Welcome to ECOS
February 14, 2011
A fourth grader carefully checks his net for pond creatures.
After arriving on the school bus at the cabin on Porter Lake in Forest Park, 4th grade students will begin their ECOS program by studying habitats. Through hands-on discovery activities, such as temporarily netting and capturing and then examining the creatures and plants in forest, field and pond environments, they learn about the different plants and animals that live in each and how they are interconnected. Students learn the basic survival needs of all living things: sun, food, air, water, shelter and space.
Posted by mpdoran at 1:03 PM
February 13, 2011
This Northern Screech Owl was found perching on a tree limb after dusk near the edge of Forest Park. They usually grow to no more than 8-10 inches, but like all owls, it is an able hunter. It sometimes eats other birds such as starlings, but its diet is widely varied, from chipmunks to flying insects to salamanders.
Fourth and fifth graders go into the forest to explore. They get down on the forest floor, turn over logs, collect specimens -- it's hands-on discovery. They learn that there's little to fear from the animals, plants and insects they encounter, and that mushrooms and molds might not be beautiful, but they play an indispensable part in the cycles of life in the forest.
A tour of the woods at Forest Park reveals a great diversity in plant and animal makeup. Slope and orientation to the sun, elevation, maturity, destructive pests, soil content, proximity to bodies of water, plus the effects of the surrounding communities and use of the woods by the people who visit the park are some of the factors that affect these habitats.
Posted by mpdoran at 1:35 AM
February 12, 2011
Fourth graders spread out to find snakes, toads, insects, spiders, plants and other field dwellers.
To find and capture animals in the field requires a keen eye and quick reflexes. Garter snakes, which have been caught in abundance this year, are shy creatures and fast movers. Anyone who has tried to catch butterflies knows that even with a net it can be a frustrating exercise. And many of the other insects and spiders are camouflaged and are skilled at hiding in the deep grass. But 4th graders are quick too.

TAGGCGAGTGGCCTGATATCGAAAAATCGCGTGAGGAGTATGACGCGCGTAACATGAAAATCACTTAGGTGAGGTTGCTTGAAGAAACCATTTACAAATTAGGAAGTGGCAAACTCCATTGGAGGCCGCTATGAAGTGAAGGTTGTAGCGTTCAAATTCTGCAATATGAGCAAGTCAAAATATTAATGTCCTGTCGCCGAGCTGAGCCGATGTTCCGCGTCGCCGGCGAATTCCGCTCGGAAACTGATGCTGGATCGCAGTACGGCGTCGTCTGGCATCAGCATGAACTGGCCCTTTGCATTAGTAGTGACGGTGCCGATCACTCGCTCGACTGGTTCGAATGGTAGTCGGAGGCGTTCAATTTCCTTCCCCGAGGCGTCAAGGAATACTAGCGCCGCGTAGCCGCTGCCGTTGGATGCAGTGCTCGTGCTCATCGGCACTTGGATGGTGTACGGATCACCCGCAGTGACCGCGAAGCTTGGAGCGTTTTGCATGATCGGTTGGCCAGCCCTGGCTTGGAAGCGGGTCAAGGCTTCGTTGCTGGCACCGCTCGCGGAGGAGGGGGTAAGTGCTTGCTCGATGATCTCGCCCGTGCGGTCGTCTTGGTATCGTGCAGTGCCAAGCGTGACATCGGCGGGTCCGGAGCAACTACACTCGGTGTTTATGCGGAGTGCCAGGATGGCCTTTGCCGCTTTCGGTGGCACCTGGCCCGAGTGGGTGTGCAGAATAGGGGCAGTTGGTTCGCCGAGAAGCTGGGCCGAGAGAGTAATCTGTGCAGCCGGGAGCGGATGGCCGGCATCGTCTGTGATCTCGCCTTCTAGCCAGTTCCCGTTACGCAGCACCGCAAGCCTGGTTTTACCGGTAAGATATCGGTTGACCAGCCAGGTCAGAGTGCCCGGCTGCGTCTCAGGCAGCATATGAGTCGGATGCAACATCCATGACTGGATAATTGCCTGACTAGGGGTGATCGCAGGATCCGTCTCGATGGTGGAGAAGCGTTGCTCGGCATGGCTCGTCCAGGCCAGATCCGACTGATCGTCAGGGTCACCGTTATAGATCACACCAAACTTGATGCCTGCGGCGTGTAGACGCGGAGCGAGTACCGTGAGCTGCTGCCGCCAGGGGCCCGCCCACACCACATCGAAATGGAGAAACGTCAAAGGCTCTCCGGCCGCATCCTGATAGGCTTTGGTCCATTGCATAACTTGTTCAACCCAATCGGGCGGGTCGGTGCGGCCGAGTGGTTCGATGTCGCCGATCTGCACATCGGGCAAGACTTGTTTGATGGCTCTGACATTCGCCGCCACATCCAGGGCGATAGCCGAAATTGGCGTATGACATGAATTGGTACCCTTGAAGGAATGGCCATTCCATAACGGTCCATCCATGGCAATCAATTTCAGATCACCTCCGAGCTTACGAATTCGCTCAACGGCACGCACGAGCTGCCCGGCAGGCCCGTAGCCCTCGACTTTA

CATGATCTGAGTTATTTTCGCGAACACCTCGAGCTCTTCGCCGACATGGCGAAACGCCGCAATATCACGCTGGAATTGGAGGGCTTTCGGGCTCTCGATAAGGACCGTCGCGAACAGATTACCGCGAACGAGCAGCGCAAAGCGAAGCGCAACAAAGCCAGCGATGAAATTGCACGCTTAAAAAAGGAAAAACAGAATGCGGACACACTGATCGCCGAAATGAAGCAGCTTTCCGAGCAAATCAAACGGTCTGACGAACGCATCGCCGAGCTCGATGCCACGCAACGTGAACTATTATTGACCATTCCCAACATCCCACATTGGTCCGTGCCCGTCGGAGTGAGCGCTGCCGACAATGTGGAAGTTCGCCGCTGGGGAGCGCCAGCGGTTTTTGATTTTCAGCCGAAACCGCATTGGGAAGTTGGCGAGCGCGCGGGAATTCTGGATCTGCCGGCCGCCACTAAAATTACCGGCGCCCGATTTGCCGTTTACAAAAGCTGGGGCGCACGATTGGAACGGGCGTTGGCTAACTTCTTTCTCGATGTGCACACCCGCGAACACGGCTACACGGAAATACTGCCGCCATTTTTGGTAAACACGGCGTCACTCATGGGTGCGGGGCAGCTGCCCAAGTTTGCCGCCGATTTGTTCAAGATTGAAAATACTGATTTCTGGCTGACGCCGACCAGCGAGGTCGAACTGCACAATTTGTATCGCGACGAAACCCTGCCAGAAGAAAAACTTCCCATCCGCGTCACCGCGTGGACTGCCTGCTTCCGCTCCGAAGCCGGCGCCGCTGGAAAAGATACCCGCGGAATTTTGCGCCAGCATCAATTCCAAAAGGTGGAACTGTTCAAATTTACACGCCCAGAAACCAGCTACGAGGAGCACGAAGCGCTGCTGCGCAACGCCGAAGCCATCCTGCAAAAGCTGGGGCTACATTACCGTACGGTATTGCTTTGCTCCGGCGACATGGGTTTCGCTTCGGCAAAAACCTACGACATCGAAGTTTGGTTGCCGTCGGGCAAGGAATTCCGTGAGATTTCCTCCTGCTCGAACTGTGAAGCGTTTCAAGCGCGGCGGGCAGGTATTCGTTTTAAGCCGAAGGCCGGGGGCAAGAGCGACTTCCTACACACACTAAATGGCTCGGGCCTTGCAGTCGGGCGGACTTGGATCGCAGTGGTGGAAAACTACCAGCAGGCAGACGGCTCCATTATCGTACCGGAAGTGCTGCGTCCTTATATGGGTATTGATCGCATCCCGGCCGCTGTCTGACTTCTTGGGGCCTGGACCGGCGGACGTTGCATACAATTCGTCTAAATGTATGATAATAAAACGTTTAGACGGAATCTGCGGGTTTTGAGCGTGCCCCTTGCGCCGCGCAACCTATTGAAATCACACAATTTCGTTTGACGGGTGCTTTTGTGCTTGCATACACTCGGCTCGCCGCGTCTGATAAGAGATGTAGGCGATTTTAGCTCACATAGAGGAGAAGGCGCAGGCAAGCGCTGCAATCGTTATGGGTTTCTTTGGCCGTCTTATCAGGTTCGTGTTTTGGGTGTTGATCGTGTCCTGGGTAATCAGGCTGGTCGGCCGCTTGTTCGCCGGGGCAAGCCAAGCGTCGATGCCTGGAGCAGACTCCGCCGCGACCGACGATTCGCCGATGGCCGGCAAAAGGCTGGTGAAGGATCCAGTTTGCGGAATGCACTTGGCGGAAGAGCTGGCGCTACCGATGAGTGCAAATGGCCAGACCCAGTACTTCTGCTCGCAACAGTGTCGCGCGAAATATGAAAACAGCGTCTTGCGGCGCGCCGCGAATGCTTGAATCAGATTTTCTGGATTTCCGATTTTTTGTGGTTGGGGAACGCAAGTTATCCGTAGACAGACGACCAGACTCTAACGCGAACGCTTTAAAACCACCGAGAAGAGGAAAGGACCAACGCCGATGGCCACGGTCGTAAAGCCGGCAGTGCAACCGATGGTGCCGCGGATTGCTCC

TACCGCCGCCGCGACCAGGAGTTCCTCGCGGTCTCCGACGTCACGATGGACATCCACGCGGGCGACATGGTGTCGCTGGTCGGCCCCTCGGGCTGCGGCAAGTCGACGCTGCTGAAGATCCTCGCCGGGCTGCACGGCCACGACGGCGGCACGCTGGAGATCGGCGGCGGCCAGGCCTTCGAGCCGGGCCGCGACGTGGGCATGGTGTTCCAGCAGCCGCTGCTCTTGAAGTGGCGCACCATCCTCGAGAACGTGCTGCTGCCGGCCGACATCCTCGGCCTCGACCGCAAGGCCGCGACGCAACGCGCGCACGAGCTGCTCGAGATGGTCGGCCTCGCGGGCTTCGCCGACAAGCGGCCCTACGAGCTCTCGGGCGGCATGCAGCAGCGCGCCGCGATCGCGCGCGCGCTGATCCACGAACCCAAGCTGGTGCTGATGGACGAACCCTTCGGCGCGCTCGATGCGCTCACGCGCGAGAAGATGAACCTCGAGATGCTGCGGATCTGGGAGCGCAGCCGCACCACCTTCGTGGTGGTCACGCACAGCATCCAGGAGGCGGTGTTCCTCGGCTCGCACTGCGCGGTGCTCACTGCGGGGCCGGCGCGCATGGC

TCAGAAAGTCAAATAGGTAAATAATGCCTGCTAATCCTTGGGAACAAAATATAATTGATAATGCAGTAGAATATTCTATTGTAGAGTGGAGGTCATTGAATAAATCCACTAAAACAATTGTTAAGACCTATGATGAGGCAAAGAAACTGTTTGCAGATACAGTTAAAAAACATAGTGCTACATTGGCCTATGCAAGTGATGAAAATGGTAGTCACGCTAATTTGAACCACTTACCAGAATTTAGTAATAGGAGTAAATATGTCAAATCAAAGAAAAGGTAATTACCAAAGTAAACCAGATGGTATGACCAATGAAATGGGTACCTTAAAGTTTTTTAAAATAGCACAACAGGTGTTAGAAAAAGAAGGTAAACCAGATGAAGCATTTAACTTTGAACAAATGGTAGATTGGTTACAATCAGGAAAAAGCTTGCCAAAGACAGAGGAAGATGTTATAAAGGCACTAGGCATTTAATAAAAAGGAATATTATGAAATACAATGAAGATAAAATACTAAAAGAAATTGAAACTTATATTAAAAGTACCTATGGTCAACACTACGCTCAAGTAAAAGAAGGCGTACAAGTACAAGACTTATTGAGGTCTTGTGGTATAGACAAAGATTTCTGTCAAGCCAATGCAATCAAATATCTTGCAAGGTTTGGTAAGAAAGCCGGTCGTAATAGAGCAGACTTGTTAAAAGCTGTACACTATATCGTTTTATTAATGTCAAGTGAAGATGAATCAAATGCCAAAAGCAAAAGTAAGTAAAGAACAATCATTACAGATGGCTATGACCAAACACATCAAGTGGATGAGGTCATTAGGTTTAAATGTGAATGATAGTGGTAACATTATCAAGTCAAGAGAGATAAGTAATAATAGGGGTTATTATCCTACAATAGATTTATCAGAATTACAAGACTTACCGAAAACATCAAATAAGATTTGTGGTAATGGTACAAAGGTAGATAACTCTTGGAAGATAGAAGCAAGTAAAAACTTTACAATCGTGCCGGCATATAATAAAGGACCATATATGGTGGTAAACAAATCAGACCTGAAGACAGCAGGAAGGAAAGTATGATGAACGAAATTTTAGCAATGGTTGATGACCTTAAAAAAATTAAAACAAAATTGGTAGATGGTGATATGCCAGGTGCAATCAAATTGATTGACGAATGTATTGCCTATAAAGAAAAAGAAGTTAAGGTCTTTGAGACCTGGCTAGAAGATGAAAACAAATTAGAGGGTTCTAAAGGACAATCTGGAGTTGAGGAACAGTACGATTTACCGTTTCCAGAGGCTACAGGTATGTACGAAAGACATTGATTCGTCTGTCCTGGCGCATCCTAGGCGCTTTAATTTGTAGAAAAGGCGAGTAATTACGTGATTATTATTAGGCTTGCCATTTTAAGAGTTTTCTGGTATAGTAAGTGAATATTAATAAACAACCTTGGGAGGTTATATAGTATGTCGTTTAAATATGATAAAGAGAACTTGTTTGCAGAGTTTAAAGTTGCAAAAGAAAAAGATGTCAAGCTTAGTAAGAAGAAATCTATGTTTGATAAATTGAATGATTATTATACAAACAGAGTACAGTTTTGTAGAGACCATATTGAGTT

The field helps demonstrate the interaction among habitats through some of its creatures. The students know that many of the creatures found in the field start out in the pond: the dragonfly, the damselfly, and the toad are the most prominent examples. They also know that the basic outline of the food chain is the same -- plants, which they also collect, are producers, and the animals are either consumers or decomposers. And though fungi, moss and lichen are usually associated with the forest, where they help break down organic and inorganic materials to produce soil, all three can also be found in the field or around its edges.
Posted by mpdoran at 12:29 AM
February 11, 2011
A 6th-grade class heads into the woods for a day of Winter Survival.
When they show up at Porter Lake for Winter Survival, the 6th grade students should be dressed warmly, because they are going to be outside for most of day one, which is for practice, and all of day two, during which they will put to use the survival skills they have
How to build a shelter to help protect them from the elements, how to build a fire to keep warm and heat their lunch over it, and how to break camp and leave their area the way they found it are the major lessons of day one.
Posted by mpdoran at 11:39 AM